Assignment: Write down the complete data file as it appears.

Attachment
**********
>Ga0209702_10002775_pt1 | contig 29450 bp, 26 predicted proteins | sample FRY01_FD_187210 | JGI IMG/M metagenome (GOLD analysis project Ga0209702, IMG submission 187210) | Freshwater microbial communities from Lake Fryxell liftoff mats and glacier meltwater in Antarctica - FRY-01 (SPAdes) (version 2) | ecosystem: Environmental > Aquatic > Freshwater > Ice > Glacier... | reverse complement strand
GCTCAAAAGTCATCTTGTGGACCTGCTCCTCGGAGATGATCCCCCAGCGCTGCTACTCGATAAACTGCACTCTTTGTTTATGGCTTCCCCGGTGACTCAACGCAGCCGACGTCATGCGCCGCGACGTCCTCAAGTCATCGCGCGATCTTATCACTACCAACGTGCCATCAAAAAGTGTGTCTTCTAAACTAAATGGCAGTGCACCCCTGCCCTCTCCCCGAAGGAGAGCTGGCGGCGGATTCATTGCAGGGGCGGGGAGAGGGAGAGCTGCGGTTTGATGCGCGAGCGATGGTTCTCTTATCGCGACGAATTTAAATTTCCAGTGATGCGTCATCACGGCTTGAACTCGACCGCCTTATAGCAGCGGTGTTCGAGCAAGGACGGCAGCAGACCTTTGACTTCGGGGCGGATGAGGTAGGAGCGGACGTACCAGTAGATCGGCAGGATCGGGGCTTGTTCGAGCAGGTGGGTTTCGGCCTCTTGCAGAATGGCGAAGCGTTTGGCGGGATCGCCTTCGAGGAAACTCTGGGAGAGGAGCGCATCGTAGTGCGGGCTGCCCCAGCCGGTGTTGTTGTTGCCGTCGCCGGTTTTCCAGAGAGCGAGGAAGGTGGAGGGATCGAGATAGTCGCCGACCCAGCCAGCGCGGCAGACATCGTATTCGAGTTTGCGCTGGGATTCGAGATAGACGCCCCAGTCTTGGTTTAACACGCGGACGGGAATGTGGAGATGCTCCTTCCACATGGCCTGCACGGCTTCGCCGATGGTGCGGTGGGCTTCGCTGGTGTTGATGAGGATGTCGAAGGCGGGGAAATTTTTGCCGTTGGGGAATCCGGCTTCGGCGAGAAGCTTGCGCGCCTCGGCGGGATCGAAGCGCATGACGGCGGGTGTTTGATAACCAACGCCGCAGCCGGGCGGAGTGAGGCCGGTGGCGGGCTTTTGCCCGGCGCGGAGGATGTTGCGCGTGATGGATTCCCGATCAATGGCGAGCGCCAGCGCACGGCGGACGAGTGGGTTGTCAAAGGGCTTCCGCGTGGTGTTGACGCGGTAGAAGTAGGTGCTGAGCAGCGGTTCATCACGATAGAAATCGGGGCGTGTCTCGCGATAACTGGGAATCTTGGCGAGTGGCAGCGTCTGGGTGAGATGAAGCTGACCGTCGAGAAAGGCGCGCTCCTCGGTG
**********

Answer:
>Ga0209702_10002775_pt1 | contig 29450 bp, 26 predicted proteins | sample FRY01_FD_187210 | JGI IMG/M metagenome (GOLD analysis project Ga0209702, IMG submission 187210) | Freshwater microbial communities from Lake Fryxell liftoff mats and glacier meltwater in Antarctica - FRY-01 (SPAdes) (version 2) | ecosystem: Environmental > Aquatic > Freshwater > Ice > Glacier... | reverse complement strand
GCTCAAAAGTCATCTTGTGGACCTGCTCCTCGGAGATGATCCCCCAGCGCTGCTACTCGATAAACTGCACTCTTTGTTTATGGCTTCCCCGGTGACTCAACGCAGCCGACGTCATGCGCCGCGACGTCCTCAAGTCATCGCGCGATCTTATCACTACCAACGTGCCATCAAAAAGTGTGTCTTCTAAACTAAATGGCAGTGCACCCCTGCCCTCTCCCCGAAGGAGAGCTGGCGGCGGATTCATTGCAGGGGCGGGGAGAGGGAGAGCTGCGGTTTGATGCGCGAGCGATGGTTCTCTTATCGCGACGAATTTAAATTTCCAGTGATGCGTCATCACGGCTTGAACTCGACCGCCTTATAGCAGCGGTGTTCGAGCAAGGACGGCAGCAGACCTTTGACTTCGGGGCGGATGAGGTAGGAGCGGACGTACCAGTAGATCGGCAGGATCGGGGCTTGTTCGAGCAGGTGGGTTTCGGCCTCTTGCAGAATGGCGAAGCGTTTGGCGGGATCGCCTTCGAGGAAACTCTGGGAGAGGAGCGCATCGTAGTGCGGGCTGCCCCAGCCGGTGTTGTTGTTGCCGTCGCCGGTTTTCCAGAGAGCGAGGAAGGTGGAGGGATCGAGATAGTCGCCGACCCAGCCAGCGCGGCAGACATCGTATTCGAGTTTGCGCTGGGATTCGAGATAGACGCCCCAGTCTTGGTTTAACACGCGGACGGGAATGTGGAGATGCTCCTTCCACATGGCCTGCACGGCTTCGCCGATGGTGCGGTGGGCTTCGCTGGTGTTGATGAGGATGTCGAAGGCGGGGAAATTTTTGCCGTTGGGGAATCCGGCTTCGGCGAGAAGCTTGCGCGCCTCGGCGGGATCGAAGCGCATGACGGCGGGTGTTTGATAACCAACGCCGCAGCCGGGCGGAGTGAGGCCGGTGGCGGGCTTTTGCCCGGCGCGGAGGATGTTGCGCGTGATGGATTCCCGATCAATGGCGAGCGCCAGCGCACGGCGGACGAGTGGGTTGTCAAAGGGCTTCCGCGTGGTGTTGACGCGGTAGAAGTAGGTGCTGAGCAGCGGTTCATCACGATAGAAATCGGGGCGTGTCTCGCGATAACTGGGAATCTTGGCGAGTGGCAGCGTCTGGGTGAGATGAAGCTGACCGTCGAGAAAGGCGCGCTCCTCGGTG